As an extension of the John Mellencamp mural painted by Indianapolis artist Pamela Bliss, the area is the perfect gathering spot to enjoy lunch or reunite with friends.

The Mellencamp family donated $50,000 to develop the site, transforming it from a parking lot into what it is today.

Richard Mellencamp, John’s father, participated in the event by ceremoniously cutting the ribbon to officially open the space for public use. He also provided creative assistance in the design phase of the project. Pamela Bliss also attended.

The project was a unique public/private partnership between the Mellencamp family, the city of Seymour and Seymour Main Street.

Construction was completed by the city of Seymour team which included the parks and recreation department, department of public works and water pollution control.  Chad Keithley, parks operations and maintenance director served as project manager.

Other donations came from Duke Energy for lighting and Myers Sod Farm of Seymour which donated the beautiful grass.

Also, as part of the project, a plaque was dedicated in memory of Larry McDonald, who played music with John Mellencamp when they were in high school. McDonald owned the music store, This Old Guitar, on which the mural is painted and was instrumental in the project.  He passed away earlier this year, and will always be warmly remembered as Seymour’s Music Historian and a champion of Seymour

- THE small town.



Seymour City Hall has Relocated due to an Emergency Renovation Project at City Hall

But people don’t need to worry about having to travel far to get a building permit, speak with the mayor or conduct other business with city officials.

Beginning Monday, May 17, 2021, most city hall offices will be open and accessible at the former Reedy Financial building at 211 N. Chestnut St., just across Third Street from city hall’s current location.

Mayor Matt Nicholson said the move is temporary but could last up to six months.

The clerk-treasurer’s office, where residents pay their sewer bills, and Jackson County Industrial Development Corp. are not moving and will remain open at their current locations.

Seymour Housing Authority, Seymour Main Street and Leadership Jackson County, however, are part of the move along with parks and recreation, public transit, engineering, planning and zoning and the mayor’s office.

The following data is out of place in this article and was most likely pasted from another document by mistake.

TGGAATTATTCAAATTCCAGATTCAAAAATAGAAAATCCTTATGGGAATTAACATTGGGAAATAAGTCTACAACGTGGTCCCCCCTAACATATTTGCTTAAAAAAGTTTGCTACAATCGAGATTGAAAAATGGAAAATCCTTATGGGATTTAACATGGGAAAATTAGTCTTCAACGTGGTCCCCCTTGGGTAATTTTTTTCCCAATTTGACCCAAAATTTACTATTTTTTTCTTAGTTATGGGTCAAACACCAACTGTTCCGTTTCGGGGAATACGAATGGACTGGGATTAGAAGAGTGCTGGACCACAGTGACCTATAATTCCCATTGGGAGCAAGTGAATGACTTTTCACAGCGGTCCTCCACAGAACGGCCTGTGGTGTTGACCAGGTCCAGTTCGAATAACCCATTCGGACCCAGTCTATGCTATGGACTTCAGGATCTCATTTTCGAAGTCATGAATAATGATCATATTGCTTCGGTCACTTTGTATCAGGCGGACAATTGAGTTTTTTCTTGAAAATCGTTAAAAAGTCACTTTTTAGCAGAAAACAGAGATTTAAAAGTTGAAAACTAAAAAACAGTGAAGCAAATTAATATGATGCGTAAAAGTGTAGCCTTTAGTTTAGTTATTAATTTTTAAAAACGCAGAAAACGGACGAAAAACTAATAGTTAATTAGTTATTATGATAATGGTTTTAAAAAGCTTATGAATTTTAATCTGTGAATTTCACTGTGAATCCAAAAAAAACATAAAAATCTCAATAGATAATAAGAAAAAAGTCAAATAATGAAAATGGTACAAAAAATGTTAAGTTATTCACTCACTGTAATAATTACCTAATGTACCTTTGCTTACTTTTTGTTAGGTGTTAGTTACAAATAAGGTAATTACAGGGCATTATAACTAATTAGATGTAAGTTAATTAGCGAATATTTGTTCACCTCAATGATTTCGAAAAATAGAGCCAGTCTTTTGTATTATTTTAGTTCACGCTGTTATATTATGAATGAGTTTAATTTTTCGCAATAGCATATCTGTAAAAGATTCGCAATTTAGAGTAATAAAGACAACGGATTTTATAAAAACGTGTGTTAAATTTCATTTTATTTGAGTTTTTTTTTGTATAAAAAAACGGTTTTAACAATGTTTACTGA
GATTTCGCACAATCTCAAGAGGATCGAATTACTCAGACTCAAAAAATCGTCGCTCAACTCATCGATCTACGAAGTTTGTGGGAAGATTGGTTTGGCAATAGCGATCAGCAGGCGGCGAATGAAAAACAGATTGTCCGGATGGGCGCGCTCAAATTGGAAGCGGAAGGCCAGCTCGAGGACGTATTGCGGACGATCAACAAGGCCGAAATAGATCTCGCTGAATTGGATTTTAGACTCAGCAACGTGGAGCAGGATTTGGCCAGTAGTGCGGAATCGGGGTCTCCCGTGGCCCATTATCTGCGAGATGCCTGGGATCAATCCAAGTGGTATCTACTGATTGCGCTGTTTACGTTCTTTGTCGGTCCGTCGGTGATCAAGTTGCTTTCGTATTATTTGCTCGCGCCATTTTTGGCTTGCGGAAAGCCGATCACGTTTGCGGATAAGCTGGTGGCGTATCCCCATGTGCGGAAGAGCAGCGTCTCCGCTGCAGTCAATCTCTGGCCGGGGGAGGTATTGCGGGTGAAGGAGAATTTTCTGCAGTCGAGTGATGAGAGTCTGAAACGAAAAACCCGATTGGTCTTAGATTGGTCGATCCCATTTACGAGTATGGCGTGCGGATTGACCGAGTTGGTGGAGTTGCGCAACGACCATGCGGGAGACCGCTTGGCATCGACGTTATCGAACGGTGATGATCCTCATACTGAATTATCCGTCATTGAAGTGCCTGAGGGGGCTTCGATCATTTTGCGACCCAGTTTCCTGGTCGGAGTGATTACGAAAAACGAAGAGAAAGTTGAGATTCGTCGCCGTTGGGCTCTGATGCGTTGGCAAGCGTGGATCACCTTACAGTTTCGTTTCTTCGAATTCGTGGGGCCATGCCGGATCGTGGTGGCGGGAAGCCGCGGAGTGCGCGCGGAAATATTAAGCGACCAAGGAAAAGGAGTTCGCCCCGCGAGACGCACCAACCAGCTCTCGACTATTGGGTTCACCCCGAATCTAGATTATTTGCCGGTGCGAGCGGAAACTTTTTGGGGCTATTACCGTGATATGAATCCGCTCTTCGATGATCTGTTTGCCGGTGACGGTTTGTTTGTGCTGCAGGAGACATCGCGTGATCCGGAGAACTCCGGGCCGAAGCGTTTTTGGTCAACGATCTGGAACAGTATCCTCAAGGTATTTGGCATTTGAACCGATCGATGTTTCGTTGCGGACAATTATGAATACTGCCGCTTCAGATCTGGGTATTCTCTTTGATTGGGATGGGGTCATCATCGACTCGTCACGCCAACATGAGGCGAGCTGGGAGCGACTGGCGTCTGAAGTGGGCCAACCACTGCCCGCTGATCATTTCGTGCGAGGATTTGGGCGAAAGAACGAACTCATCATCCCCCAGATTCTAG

On Friday, business will be conducted by appointment only as staff set up their new offices and make sure their phones and computers work. Call 812-522-4020 to make an appointment. 

Most public city meetings including city council, board of works, plan commission and board of zoning appeals will begin meeting next week in the training and conference room at the police station and parks and recreation will meet at the Seymour Community Center.

During the project there will be some employee parking available behind city hall, but additional parking is available at the Seymour Museum Center at the Reedy Financial building and in the Keach Parking Lot behind the Post Office. 

The $1.55 million renovation project includes a new HVAC system which quit working in March after a chiller went down causing a leak and substantial damage to the interior of city hall.  Currently the building is without any heat or air conditioning.

The new system will have multiple smaller units to service different areas of the building, providing a more logical and economical solution, he added.

Other items included in the renovation project include new ceilings, new LED lighting which will save the city money in the long run, new flooring and wall coverings and accessibility and security improvements.

Some of the interior offices are going to be rearranged and some new office space will be created along with a third conference room.

The project is being funded through remaining money from a capital bond the city issued in 2020 along with a new bond that will be issued later this year that will also pay for construction of a new fire station. That new bond is being issued to replace the debt from the construction of the Seymour Police Station which is nearly paid off.

For questions: Call January Rutherford, public information specialist, 812-498-2447.